church website visits

Who Visits Your Church Website?

Thomas CostelloWeb Leave a Comment

The answer might seem incredibly obvious, but stop and think about it carefully for a just a moment. Who really does visit your church website?

If you’re not seeing much engagement, online donations or an increase in members, your site might not be attracting the right audience. The key is to build your site’s content so it attracts visitors who are a good match for your church.

Don’t worry if you’re not reaching the right people just yet. With a few tweaks and a little research, you’ll help the right people find your church’s website.

Identify Your Target Audience

The most important step to getting the right visitors to your church website is to identify your target audience. Ideally, the answer to this would be “everyone.” However, you have to be a little pickier. Your site’s target audience should mesh with your church’s website goals. For instance, if your goal is more members, you’d want to appeal to people who already have a spiritual background who may be looking for a new church.

If boosting current member engagement is the main strategy, you’d want more focused content that appeals to your members. We’ve covered a few questions to stop and ask yourself to help you better identify your unique audience.

Compare With Analytics

Now that you have an audience in mind, it’s time to see where people are coming from and how they engage with your site. For instance, if your site is all about local traffic, but you’re only getting visitors from 300 miles away, you may need some content tweaks. Analytics tools help you learn in-depth details about your site visitors, including where they originated from, such as social media, search engines or other blogs.

Analytics tools, such as Google Analytics, gives you numerous ways to track details and engagement. If you’re new to analytics, Google offers free courses to help you get the most from analytics data.

Study Engagement

Analytics also show you if the content you’re creating is engaging enough to keep visitors on your site. For instance, when someone visits a blog post from a link on Facebook, do they immediately leave after the first few sentences? If so, this is a sign you’re either attracting the wrong audience or the content isn’t engaging enough.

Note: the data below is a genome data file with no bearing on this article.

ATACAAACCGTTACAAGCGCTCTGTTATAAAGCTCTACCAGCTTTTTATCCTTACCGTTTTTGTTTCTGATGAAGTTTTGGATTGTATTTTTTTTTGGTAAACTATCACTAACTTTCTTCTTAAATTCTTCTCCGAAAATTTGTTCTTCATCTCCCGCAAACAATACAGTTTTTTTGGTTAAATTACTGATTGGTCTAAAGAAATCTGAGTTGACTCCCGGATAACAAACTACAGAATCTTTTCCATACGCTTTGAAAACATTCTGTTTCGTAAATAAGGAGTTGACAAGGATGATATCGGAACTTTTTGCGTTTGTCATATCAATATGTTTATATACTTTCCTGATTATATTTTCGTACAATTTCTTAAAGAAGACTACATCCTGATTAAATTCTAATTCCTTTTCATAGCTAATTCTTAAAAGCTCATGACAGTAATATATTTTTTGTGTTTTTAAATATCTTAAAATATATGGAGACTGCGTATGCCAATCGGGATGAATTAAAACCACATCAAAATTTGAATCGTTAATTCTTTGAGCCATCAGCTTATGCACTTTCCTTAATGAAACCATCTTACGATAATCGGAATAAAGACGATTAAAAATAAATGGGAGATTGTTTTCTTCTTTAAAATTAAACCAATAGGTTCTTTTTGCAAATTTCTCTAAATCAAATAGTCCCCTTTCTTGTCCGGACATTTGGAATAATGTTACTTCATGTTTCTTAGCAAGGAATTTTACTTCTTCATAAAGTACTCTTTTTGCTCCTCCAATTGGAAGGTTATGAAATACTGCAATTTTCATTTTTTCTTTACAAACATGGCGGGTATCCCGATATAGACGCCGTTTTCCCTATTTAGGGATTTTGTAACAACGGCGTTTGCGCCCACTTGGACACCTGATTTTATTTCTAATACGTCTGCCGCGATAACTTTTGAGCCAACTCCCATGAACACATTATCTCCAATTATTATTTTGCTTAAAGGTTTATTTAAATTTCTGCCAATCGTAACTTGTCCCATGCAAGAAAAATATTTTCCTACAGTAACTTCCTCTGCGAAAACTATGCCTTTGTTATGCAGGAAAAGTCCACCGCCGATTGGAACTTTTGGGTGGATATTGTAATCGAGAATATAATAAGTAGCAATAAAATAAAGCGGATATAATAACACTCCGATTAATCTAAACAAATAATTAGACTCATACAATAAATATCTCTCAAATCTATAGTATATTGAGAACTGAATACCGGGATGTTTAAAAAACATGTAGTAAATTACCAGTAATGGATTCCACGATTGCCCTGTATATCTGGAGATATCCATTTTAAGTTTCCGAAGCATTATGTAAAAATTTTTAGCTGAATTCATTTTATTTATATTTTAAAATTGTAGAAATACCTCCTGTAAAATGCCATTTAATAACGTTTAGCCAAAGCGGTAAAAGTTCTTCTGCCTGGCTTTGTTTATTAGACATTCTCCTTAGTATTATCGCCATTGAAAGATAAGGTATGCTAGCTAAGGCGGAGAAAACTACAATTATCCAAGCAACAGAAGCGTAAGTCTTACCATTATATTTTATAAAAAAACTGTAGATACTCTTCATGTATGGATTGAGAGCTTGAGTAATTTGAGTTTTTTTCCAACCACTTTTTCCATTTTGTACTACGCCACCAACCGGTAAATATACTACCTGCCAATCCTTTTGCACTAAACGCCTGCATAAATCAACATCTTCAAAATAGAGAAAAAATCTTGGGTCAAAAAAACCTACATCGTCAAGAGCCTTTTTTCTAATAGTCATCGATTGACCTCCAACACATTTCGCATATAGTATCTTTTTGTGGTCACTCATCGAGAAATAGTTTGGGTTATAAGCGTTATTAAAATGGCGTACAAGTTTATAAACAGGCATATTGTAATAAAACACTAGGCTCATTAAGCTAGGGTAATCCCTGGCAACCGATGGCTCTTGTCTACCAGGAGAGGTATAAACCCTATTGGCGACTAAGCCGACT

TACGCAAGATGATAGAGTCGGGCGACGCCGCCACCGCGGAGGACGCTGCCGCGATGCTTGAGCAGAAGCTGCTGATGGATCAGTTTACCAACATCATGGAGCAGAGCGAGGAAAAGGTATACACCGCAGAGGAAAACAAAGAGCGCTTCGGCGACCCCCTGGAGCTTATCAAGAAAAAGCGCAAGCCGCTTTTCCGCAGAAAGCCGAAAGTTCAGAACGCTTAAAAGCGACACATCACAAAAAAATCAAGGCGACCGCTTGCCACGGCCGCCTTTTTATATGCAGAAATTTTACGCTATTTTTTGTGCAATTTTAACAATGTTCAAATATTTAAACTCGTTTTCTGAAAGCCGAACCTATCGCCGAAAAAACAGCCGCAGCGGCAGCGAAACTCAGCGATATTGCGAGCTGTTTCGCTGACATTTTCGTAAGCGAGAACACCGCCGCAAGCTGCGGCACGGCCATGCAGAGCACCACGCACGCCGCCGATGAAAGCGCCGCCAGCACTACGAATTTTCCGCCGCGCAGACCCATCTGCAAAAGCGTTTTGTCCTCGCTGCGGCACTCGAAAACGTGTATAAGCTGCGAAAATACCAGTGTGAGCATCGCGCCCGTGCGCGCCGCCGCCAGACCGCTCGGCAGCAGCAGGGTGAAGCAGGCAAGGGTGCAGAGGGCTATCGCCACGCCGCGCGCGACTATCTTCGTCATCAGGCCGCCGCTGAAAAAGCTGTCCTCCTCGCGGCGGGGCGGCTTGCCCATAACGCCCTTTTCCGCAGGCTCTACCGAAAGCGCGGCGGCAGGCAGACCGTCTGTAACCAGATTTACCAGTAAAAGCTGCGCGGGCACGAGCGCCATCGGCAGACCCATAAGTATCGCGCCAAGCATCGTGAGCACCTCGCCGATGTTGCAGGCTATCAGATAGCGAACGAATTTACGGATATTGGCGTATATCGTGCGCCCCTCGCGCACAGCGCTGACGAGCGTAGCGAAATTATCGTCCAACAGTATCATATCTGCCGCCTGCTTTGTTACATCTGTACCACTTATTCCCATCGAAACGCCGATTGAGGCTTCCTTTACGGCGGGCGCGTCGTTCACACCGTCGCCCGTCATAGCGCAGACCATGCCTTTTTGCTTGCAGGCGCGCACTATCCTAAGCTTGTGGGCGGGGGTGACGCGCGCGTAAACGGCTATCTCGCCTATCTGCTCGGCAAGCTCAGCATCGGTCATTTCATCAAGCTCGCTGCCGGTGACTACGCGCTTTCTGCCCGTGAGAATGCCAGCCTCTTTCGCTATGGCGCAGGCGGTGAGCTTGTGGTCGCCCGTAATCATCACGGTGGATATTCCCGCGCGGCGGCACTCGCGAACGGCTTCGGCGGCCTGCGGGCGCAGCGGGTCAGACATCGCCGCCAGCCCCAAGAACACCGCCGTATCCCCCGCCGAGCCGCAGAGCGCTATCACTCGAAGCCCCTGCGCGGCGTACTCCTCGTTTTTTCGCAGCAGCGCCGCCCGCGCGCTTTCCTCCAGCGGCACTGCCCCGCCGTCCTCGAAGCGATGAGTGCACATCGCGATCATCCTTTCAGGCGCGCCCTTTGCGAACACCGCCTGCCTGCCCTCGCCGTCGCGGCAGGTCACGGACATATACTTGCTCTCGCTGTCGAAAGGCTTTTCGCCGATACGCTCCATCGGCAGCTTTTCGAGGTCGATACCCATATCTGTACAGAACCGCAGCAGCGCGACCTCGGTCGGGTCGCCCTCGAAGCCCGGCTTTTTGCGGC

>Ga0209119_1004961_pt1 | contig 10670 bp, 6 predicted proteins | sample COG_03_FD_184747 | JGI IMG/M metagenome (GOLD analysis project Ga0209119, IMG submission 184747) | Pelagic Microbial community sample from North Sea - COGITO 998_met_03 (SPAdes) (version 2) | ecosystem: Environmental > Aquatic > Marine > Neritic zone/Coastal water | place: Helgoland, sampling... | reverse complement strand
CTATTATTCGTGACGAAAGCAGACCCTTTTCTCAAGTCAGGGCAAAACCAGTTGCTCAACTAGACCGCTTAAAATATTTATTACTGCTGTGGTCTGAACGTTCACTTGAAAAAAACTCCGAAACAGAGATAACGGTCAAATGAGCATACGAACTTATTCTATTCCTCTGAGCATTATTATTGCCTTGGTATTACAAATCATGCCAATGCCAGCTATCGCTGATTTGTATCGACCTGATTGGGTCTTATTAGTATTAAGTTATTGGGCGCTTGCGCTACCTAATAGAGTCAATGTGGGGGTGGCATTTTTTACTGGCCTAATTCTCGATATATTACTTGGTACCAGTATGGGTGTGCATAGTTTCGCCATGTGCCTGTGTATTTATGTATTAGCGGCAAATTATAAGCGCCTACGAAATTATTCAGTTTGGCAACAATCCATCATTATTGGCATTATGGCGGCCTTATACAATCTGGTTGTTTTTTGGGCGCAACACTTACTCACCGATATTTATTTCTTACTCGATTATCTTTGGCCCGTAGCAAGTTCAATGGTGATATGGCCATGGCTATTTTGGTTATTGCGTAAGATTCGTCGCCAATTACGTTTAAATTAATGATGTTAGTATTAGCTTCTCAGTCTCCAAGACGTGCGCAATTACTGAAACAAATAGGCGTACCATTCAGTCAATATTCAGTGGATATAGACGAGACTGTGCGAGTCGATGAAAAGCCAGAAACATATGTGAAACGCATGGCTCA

Study where engagement is highest and see what’s different. Perhaps it’s a specific ad, maybe one certain volunteer wrote that particular copy or the content is relevant to a specific audience. This is where you start to revamp your strategy to attract the right audience.

Review Your Content Strategy

Now, take a close look at your content strategy. What’s your goal? Is there a common thread? For instance, our content focuses on helping to grow your church, mainly by using a church website and technology. It’s interspersed with helpful tips for church leaders as well, but still focused on growth and engagement.

Your content should have a clear focus. Do you want to help boost online tithing? Your content should focus on your church efforts, results, community needs, personal stories, what the Bible says about helping others and similar topics.

Naturally, your site’s content doesn’t have to have a single goal. If you’re trying to reach the unchurched, you’d have broader content that helps tie faith into issues the unchurched might be facing.

Look Over Marketing

The next step is to look over your marketing content. For instance, if you want more local site visitors, you need to ensure your marketing is localized. For instance, you’d use geo-targeting for Facebook ads and ensure your church’s location is listed on ads, social profiles, business profiles and other areas.

Your marketing copy should mirror the goals for your church website. Otherwise, you won’t attract your target audience and site engagement will be low.

Gather Feedback

Finally, gather feedback from your members and site visitors. Encourage them to tell you what they like and don’t like. While some feedback will be nit-picky items like wanting a certain font, others will let you know why certain blog posts or pages don’t fit the church’s ultimate goals. Use this feedback to help you better understand who visits your church website and how you can improve it.

Need help attracting your target audience? Let us help you create a strategy that brings the right people to your church’s site.


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